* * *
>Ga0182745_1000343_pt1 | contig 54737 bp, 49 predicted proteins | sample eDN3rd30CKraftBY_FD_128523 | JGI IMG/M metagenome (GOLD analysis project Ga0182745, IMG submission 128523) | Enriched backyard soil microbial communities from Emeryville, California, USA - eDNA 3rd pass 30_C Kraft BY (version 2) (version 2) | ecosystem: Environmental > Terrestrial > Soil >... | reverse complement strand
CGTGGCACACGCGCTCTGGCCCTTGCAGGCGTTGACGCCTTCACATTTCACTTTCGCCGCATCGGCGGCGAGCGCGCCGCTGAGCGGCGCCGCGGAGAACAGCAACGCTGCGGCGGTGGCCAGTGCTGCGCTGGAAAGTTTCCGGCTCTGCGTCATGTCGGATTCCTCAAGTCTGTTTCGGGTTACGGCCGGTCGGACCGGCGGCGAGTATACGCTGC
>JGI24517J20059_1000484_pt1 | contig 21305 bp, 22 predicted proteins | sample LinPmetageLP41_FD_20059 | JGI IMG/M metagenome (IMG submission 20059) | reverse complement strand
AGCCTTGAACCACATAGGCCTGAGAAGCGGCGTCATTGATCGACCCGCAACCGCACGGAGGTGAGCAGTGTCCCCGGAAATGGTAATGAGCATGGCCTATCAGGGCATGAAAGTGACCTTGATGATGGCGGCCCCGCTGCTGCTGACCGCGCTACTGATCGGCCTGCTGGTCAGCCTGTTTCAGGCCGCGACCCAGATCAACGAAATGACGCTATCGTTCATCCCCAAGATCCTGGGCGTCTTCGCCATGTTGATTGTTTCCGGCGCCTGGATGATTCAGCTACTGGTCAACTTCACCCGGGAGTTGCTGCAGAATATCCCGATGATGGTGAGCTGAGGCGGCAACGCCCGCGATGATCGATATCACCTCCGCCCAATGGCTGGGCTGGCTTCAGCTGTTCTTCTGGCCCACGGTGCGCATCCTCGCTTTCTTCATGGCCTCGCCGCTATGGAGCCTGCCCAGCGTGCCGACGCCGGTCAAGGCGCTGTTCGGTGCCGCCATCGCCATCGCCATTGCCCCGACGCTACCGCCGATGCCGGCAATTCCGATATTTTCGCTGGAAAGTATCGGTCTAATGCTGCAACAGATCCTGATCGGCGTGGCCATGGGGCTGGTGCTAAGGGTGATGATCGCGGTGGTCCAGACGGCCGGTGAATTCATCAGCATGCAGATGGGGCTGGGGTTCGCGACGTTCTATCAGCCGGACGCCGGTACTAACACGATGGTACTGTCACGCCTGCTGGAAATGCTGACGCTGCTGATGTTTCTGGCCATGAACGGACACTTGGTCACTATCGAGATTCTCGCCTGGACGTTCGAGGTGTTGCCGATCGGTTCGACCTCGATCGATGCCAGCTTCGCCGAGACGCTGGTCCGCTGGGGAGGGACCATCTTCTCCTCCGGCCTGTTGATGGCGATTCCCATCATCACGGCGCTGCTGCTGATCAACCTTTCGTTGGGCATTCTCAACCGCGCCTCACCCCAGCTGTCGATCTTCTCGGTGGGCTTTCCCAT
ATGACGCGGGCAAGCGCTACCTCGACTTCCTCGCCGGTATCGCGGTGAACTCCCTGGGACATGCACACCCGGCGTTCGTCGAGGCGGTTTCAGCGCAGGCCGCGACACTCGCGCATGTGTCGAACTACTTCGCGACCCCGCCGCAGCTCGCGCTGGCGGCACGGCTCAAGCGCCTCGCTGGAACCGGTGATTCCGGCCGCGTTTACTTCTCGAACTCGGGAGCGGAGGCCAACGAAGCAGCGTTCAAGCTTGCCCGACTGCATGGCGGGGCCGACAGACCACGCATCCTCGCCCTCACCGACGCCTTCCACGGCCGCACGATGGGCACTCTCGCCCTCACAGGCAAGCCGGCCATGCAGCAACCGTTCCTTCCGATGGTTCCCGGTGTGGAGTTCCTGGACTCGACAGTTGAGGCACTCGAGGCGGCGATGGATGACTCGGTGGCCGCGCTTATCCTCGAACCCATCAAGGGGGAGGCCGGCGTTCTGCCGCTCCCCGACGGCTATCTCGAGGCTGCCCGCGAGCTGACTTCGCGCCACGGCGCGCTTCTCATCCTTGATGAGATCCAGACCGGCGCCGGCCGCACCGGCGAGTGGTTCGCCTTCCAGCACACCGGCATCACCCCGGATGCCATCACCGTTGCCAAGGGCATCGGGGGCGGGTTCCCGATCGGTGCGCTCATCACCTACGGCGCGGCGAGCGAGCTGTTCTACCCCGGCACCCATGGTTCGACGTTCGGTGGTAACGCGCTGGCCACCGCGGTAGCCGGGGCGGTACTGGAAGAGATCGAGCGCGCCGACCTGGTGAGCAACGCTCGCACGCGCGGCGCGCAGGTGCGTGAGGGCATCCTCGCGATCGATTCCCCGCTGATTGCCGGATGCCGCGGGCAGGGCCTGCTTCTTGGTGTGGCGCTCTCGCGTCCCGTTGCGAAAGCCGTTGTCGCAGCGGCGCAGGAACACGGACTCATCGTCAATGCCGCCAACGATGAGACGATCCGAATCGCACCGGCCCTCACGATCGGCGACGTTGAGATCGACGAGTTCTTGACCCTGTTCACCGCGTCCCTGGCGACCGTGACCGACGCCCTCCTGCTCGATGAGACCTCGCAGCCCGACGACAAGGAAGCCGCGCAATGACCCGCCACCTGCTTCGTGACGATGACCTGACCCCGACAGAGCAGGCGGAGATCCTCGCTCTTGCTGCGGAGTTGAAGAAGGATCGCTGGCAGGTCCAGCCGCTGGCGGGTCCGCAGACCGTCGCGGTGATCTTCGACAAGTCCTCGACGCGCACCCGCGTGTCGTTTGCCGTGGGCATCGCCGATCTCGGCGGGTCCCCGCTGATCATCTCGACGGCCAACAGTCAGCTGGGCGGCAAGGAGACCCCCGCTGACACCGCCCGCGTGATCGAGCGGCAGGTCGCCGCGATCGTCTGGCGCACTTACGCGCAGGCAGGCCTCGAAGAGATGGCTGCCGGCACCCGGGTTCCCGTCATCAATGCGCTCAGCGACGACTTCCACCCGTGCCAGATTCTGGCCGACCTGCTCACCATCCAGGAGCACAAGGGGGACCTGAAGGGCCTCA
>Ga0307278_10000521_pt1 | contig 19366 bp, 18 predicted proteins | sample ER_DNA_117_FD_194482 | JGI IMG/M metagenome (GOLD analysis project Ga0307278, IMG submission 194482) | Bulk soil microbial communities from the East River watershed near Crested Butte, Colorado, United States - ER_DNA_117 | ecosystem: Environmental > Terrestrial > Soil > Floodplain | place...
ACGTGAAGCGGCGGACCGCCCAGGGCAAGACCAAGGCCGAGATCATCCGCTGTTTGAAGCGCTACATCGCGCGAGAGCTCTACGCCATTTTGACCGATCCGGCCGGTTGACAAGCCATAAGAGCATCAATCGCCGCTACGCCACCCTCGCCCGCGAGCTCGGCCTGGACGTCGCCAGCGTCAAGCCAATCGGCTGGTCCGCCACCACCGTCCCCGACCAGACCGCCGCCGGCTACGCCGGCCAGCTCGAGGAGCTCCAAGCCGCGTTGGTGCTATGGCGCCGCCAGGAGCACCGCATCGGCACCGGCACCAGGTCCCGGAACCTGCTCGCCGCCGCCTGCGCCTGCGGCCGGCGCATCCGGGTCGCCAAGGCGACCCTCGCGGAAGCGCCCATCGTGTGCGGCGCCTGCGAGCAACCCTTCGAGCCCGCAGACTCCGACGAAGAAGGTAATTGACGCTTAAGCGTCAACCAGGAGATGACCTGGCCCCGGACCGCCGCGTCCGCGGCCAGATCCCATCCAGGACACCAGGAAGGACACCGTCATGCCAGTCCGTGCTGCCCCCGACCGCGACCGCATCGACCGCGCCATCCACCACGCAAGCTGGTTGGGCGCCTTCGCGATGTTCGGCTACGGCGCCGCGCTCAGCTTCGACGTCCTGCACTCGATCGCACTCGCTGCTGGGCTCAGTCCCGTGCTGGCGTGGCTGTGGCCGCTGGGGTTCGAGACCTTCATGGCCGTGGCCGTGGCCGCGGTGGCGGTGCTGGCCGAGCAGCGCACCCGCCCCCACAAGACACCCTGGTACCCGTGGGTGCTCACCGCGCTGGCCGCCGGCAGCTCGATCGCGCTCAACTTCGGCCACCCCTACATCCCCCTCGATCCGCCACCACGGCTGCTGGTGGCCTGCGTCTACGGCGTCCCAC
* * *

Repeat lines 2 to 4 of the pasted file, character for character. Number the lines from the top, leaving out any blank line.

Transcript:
CGTGGCACACGCGCTCTGGCCCTTGCAGGCGTTGACGCCTTCACATTTCACTTTCGCCGCATCGGCGGCGAGCGCGCCGCTGAGCGGCGCCGCGGAGAACAGCAACGCTGCGGCGGTGGCCAGTGCTGCGCTGGAAAGTTTCCGGCTCTGCGTCATGTCGGATTCCTCAAGTCTGTTTCGGGTTACGGCCGGTCGGACCGGCGGCGAGTATACGCTGC
>JGI24517J20059_1000484_pt1 | contig 21305 bp, 22 predicted proteins | sample LinPmetageLP41_FD_20059 | JGI IMG/M metagenome (IMG submission 20059) | reverse complement strand
AGCCTTGAACCACATAGGCCTGAGAAGCGGCGTCATTGATCGACCCGCAACCGCACGGAGGTGAGCAGTGTCCCCGGAAATGGTAATGAGCATGGCCTATCAGGGCATGAAAGTGACCTTGATGATGGCGGCCCCGCTGCTGCTGACCGCGCTACTGATCGGCCTGCTGGTCAGCCTGTTTCAGGCCGCGACCCAGATCAACGAAATGACGCTATCGTTCATCCCCAAGATCCTGGGCGTCTTCGCCATGTTGATTGTTTCCGGCGCCTGGATGATTCAGCTACTGGTCAACTTCACCCGGGAGTTGCTGCAGAATATCCCGATGATGGTGAGCTGAGGCGGCAACGCCCGCGATGATCGATATCACCTCCGCCCAATGGCTGGGCTGGCTTCAGCTGTTCTTCTGGCCCACGGTGCGCATCCTCGCTTTCTTCATGGCCTCGCCGCTATGGAGCCTGCCCAGCGTGCCGACGCCGGTCAAGGCGCTGTTCGGTGCCGCCATCGCCATCGCCATTGCCCCGACGCTACCGCCGATGCCGGCAATTCCGATATTTTCGCTGGAAAGTATCGGTCTAATGCTGCAACAGATCCTGATCGGCGTGGCCATGGGGCTGGTGCTAAGGGTGATGATCGCGGTGGTCCAGACGGCCGGTGAATTCATCAGCATGCAGATGGGGCTGGGGTTCGCGACGTTCTATCAGCCGGACGCCGGTACTAACACGATGGTACTGTCACGCCTGCTGGAAATGCTGACGCTGCTGATGTTTCTGGCCATGAACGGACACTTGGTCACTATCGAGATTCTCGCCTGGACGTTCGAGGTGTTGCCGATCGGTTCGACCTCGATCGATGCCAGCTTCGCCGAGACGCTGGTCCGCTGGGGAGGGACCATCTTCTCCTCCGGCCTGTTGATGGCGATTCCCATCATCACGGCGCTGCTGCTGATCAACCTTTCGTTGGGCATTCTCAACCGCGCCTCACCCCAGCTGTCGATCTTCTCGGTGGGCTTTCCCAT